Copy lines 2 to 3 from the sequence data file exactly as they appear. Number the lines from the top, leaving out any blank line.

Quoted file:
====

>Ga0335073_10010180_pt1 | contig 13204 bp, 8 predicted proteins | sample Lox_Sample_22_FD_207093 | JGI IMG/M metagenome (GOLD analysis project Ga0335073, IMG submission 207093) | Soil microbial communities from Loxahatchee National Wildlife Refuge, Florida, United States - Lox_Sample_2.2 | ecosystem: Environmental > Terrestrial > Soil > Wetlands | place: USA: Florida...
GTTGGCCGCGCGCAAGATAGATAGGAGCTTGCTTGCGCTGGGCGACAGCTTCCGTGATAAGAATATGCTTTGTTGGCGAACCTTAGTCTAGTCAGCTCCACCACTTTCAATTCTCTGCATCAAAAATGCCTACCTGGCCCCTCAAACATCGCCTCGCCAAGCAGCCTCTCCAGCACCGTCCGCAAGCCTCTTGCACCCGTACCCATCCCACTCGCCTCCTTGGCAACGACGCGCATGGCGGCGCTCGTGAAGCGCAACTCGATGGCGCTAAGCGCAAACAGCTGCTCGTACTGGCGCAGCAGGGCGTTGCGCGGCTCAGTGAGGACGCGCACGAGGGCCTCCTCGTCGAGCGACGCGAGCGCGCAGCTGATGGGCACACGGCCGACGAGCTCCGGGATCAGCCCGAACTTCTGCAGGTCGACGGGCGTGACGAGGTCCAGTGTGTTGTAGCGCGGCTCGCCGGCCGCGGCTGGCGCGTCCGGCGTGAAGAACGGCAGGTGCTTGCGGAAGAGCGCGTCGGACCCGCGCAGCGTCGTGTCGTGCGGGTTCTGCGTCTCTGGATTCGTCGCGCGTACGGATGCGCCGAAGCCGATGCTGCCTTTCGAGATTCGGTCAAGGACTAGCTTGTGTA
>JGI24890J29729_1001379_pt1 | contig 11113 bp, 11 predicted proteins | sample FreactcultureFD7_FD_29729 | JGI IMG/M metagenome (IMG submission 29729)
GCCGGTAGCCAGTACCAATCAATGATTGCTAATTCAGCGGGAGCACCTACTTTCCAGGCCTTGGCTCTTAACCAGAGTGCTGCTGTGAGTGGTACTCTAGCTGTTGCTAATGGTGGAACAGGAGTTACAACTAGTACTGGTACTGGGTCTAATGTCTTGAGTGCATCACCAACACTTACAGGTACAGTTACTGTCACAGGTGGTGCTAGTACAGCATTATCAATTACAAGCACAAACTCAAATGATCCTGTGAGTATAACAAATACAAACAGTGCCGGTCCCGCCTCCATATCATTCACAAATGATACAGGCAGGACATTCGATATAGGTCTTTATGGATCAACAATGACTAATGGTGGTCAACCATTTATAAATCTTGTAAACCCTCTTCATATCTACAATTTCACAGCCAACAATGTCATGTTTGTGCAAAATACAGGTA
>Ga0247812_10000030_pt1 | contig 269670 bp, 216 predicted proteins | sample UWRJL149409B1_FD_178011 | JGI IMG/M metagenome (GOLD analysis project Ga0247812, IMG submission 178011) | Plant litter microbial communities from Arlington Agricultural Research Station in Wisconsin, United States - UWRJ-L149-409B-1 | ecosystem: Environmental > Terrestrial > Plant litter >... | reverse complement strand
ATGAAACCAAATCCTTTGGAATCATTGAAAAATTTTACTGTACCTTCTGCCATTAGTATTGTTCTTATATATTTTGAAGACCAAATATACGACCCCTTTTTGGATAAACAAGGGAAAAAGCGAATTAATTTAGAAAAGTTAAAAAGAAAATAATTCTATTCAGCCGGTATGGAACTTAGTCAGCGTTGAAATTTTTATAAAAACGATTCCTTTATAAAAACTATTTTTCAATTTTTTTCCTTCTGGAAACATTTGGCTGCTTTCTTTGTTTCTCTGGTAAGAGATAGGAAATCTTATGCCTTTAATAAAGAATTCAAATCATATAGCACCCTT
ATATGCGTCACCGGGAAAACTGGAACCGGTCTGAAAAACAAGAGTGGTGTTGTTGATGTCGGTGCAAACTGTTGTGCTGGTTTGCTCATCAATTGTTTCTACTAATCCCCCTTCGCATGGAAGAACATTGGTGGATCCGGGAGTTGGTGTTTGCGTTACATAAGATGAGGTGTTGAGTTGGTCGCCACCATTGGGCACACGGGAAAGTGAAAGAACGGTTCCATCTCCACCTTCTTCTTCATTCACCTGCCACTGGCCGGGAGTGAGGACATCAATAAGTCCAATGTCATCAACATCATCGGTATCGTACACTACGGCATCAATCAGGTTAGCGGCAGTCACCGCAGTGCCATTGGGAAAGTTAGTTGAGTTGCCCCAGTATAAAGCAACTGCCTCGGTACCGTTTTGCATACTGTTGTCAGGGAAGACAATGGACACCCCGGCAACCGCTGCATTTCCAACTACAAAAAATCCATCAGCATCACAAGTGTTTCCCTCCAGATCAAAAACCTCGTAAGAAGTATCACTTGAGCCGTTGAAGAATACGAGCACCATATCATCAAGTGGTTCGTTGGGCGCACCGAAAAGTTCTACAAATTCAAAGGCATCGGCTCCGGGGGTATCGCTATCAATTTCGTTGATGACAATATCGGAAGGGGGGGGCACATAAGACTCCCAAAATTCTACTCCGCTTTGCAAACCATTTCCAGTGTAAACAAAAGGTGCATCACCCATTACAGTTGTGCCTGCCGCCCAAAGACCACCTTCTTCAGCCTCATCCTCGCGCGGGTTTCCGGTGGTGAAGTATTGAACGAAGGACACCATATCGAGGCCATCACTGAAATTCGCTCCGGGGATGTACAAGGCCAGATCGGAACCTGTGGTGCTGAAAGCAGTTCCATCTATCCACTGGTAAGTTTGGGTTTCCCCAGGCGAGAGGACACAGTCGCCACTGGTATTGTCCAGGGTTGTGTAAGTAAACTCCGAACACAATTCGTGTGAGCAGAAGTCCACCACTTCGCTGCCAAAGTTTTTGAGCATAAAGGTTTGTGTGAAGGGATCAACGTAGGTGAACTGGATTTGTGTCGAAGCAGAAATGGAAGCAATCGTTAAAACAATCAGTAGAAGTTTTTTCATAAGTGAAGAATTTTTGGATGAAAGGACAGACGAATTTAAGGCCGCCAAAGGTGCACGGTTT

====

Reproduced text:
GTTGGCCGCGCGCAAGATAGATAGGAGCTTGCTTGCGCTGGGCGACAGCTTCCGTGATAAGAATATGCTTTGTTGGCGAACCTTAGTCTAGTCAGCTCCACCACTTTCAATTCTCTGCATCAAAAATGCCTACCTGGCCCCTCAAACATCGCCTCGCCAAGCAGCCTCTCCAGCACCGTCCGCAAGCCTCTTGCACCCGTACCCATCCCACTCGCCTCCTTGGCAACGACGCGCATGGCGGCGCTCGTGAAGCGCAACTCGATGGCGCTAAGCGCAAACAGCTGCTCGTACTGGCGCAGCAGGGCGTTGCGCGGCTCAGTGAGGACGCGCACGAGGGCCTCCTCGTCGAGCGACGCGAGCGCGCAGCTGATGGGCACACGGCCGACGAGCTCCGGGATCAGCCCGAACTTCTGCAGGTCGACGGGCGTGACGAGGTCCAGTGTGTTGTAGCGCGGCTCGCCGGCCGCGGCTGGCGCGTCCGGCGTGAAGAACGGCAGGTGCTTGCGGAAGAGCGCGTCGGACCCGCGCAGCGTCGTGTCGTGCGGGTTCTGCGTCTCTGGATTCGTCGCGCGTACGGATGCGCCGAAGCCGATGCTGCCTTTCGAGATTCGGTCAAGGACTAGCTTGTGTA
>JGI24890J29729_1001379_pt1 | contig 11113 bp, 11 predicted proteins | sample FreactcultureFD7_FD_29729 | JGI IMG/M metagenome (IMG submission 29729)